Fragile Birds


Anne Lamott, Imperfect birds, Crawley WA: UWA Publications, 2010.
Paperback, 278 pages ISBN 9781742580975. RRP $32.95

Reviewed by Ted Witham

When Elizabeth Ferguson was pregnant with Rosie, she was afraid how doomed she would be as a parent. Imperfect Birds illustrates that doom.

Imperfect Birds is the third novel in Anne Lamott’s series on the Ferguson family: Elizabeth, fragile and alcoholic, clever, athletic Rosie, now 17, and writer James, whom Elizabeth married after the death of her first husband.

However, this is the first of the series to be published in Australia, and the first that I have read. In early parts of the book, I found myself lost among the cast.

I usually read thrillers and crime with tight plotting. The plot of Imperfect Birds meanders: Rosie and her two close girl-friends fall more and more deeply into addiction, while Rosie’s deceptions confuse her mother. Rosie falls in love with her science teacher, so when that relationship ends in disillusion, she attaches herself to another slightly older man, seduced by his sophistication and access to drugs.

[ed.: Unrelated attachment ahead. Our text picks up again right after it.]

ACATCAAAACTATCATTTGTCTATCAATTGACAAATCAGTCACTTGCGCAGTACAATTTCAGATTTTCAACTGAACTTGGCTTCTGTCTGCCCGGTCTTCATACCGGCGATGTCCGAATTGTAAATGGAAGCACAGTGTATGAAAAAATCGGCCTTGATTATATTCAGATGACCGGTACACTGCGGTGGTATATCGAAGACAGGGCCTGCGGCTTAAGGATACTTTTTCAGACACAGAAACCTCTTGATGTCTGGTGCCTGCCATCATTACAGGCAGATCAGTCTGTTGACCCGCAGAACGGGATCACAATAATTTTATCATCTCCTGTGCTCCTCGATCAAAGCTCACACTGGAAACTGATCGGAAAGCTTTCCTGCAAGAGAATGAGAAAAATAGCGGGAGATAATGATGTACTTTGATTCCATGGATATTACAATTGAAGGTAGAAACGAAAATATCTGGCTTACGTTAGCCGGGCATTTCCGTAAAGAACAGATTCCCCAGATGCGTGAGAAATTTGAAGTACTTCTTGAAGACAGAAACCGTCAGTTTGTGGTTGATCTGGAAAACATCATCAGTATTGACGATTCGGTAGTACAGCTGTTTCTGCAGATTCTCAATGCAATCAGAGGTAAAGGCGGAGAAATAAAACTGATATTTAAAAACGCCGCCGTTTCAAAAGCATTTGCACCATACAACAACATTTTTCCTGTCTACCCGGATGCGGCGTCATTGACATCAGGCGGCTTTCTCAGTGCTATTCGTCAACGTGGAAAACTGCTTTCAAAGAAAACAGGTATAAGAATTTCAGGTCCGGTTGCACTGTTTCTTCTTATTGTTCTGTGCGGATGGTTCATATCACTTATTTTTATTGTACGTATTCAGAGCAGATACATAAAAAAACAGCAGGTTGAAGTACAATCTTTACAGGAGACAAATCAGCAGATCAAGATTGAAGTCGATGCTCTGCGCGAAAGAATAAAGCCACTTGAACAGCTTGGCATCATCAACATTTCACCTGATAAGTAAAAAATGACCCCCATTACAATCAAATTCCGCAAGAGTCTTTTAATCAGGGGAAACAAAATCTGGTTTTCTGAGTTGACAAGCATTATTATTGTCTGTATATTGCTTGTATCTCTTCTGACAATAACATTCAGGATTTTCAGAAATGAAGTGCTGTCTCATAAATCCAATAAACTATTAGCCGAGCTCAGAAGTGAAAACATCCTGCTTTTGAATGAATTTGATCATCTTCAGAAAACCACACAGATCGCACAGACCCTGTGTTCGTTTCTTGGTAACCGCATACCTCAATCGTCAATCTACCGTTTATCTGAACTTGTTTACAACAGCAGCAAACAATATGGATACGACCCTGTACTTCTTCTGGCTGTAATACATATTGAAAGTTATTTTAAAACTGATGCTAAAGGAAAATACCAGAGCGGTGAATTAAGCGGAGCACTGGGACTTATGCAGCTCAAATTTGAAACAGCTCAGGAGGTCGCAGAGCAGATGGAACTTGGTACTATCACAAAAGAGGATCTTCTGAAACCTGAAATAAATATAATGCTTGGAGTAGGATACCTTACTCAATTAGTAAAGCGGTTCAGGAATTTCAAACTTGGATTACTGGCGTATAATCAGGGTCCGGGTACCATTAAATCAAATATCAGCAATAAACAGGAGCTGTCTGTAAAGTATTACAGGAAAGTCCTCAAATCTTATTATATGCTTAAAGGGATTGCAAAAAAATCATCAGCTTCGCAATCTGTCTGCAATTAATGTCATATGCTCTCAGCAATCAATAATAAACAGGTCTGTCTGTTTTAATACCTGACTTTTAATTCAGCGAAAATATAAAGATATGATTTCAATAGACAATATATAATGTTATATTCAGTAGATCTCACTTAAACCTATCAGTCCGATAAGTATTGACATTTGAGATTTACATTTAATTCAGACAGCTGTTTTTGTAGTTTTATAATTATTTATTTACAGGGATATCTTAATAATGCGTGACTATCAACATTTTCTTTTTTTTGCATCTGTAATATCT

The novel climaxes with Rosie’s parents sending her on a ‘tough love’ wilderness program in the depths of the Utah winter. This process shakes Rosie into seeing clearly her parents’ love, even though she can see their flaws.

To apply tension to this plot, Lamott cuts judiciously between points of view, mainly those of Elizabeth and Rosie. Lamott gets inside the heads of mother and daughter and stays there. Lamott describes writer James’ techniques of eavesdropping teenagers to record their idiom. Is this Lamott’s own secret to such accurate rendering of the thoughts and speech patterns of Rosie and her friends? I was gripped by the quality of Lamott’s writing. Lamott’s description of the Parkade where the Landsdale teenagers gather is a compelling mix of boredom and danger.

Literary allusions are scattered through the novel, like Rumi’s “Each person has to enter the nest made by the other imperfect birds,” from which the title is taken. Prominent use is made of Rilke to deepen insights.

Imperfect Birds is a smart and generous depiction of growing up in contemporary US and parents’ dilemmas with these adolescent children.

Published in Studio: A journal of Christians writing, No. 124, June 2012.

Advertisements

Leave a Reply

Fill in your details below or click an icon to log in:

WordPress.com Logo

You are commenting using your WordPress.com account. Log Out / Change )

Twitter picture

You are commenting using your Twitter account. Log Out / Change )

Facebook photo

You are commenting using your Facebook account. Log Out / Change )

Google+ photo

You are commenting using your Google+ account. Log Out / Change )

Connecting to %s

%d bloggers like this: